Dare to Share
If you’re like me, depression can be easy to ignore for years.
“This is just a bad week.”
“I haven’t seen my friends because I’ve been too busy.”
“Everyone feels like this sometimes. It’s not really depression.”
“Someone else has it worse, so I don’t deserve to complain.”
Carry on like this long enough and you start believing that your symptoms of depression are just part of your personality—but you are not your depression, and the crushing weight of hollow despair is not your default state. These are simply ways this mental illness can manifest.
Depression is very isolating. It makes it hard to trust others by making you believe horrible lies about yourself and the people around you. It creates a barrier between you and the world, pushing people away when what you need most is the support of friends and family. Mix in a bit of an anxiety disorder that summons intrusive thoughts, and you’ve made yourself a giant cake of awfulness.
For the longest time, I thought I had no choice but to eat the damn cake by myself. “This is my life, my feelings, my problems. This is the cake I have to eat.” I felt like I was choking when I ate it, and it never disappeared. It was always there. And because it was always there, because this cake of awfulness was the only kind I had ever had, there was no way for me to know that other cakes even existed.
But I learned something very important recently: You don’t have to eat it by yourself.
You don’t have to hoard the cake of awfulness. You don’t have to keep all of these thoughts and feelings bottled up inside until they make you sick.
If you’re struggling with depression and anxiety like I am, consider talking about it with a therapist, if you can. I know it helps me to know that there is a person I can talk to about my feelings without being judged, or made to feel like I’m “too sensitive.” They offer you a safe space for you to be open and honest, and they help you find ways of coping with and managing your mental illness.
(I should note, though, that sometimes therapists can be too helpful. Like when all you feel like doing is complain and sleep, and they remind you of things you used to enjoy, and they have the gall to tell you to find time to have fun. Can you believe that? Ugh.)
I am aware that having the means to see a therapist is a considerable privilege. Part of the reason why I didn’t see a therapist for so long was because I didn’t have insurance, and paying for sessions out of pocket can easily become extraordinarily expensive. It’s a source of great frustration for me to know that thousands, probably millions, of people are not getting the care they need because this treatment is so exclusive.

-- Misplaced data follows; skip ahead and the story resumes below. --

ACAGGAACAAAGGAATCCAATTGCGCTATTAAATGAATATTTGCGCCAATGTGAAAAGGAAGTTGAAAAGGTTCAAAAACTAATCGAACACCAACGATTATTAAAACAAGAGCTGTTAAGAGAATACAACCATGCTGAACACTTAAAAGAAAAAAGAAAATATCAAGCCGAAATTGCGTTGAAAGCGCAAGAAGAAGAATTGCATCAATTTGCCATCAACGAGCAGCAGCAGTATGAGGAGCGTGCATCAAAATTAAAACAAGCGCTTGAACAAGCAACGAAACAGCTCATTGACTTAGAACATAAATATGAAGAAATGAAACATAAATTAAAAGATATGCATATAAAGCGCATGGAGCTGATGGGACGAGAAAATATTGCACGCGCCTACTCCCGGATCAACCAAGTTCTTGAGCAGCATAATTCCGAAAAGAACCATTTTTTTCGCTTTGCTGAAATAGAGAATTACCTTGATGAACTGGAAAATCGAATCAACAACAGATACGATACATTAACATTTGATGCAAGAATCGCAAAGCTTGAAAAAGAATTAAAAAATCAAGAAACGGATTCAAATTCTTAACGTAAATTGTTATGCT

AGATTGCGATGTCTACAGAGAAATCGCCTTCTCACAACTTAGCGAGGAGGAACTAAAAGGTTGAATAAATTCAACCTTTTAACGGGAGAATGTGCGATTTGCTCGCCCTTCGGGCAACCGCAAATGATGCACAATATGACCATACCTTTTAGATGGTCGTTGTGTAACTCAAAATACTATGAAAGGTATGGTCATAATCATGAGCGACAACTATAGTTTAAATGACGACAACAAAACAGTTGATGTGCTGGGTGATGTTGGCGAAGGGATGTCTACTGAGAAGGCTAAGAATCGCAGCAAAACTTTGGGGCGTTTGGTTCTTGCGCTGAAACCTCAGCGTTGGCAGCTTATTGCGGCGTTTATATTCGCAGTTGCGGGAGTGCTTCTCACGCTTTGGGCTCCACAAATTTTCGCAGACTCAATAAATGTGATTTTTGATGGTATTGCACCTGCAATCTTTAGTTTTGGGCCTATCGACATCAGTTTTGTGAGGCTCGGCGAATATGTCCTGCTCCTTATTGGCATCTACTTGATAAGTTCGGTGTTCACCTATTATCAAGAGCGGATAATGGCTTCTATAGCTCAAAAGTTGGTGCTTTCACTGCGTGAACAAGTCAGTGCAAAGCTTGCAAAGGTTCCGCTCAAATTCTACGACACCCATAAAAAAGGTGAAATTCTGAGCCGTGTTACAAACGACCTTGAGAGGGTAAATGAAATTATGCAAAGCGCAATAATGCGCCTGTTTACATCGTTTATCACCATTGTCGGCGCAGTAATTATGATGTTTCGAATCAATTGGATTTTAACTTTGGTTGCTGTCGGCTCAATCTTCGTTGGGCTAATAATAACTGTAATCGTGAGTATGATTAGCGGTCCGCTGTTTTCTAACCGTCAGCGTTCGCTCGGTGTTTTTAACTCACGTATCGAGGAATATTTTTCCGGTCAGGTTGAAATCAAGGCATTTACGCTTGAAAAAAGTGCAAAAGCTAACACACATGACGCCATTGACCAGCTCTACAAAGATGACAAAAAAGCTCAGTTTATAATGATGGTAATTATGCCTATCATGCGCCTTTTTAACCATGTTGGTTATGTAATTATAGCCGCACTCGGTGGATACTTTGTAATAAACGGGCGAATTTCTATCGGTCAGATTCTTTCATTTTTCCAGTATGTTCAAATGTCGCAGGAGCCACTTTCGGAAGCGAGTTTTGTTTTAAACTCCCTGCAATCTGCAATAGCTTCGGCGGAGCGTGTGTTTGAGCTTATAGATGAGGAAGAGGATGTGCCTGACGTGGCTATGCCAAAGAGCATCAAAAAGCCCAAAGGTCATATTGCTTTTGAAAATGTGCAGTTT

If you cannot talk to a professional, you can also confide in trusted friends, people who will accept you and love you on your “bad” days just as much as they would on your “good” ones. Having a friend who will listen and support you is sometimes all you need. I have found that loneliness only worsens my symptoms of depression, making that cake of awfulness seem much more torturous. This is why, when the opportunity to open up presents itself, it is often a good idea to follow through, even if it catches you by surprise.
A little while ago, a friend I’m not particularly close with earnestly asked how I was doing in terms of mental health. His tone was so genuine that I admitted I was going through a rough time and considering starting medication. Then he opened up about his own experience with medication. We ended up having a very honest, uplifting conversation, free of stigma and shame. It’s amazing what can happen when you dare to share.
I still struggle with talking about how I feel. In fact, few things make me more uncomfortable than talking about how I feel. Being honest with others can seem risky, and it takes a lot of courage, but it is actually a part of self-care. You owe it to yourself to be honest with yourself and with others, and to take the actions necessary to live your best life.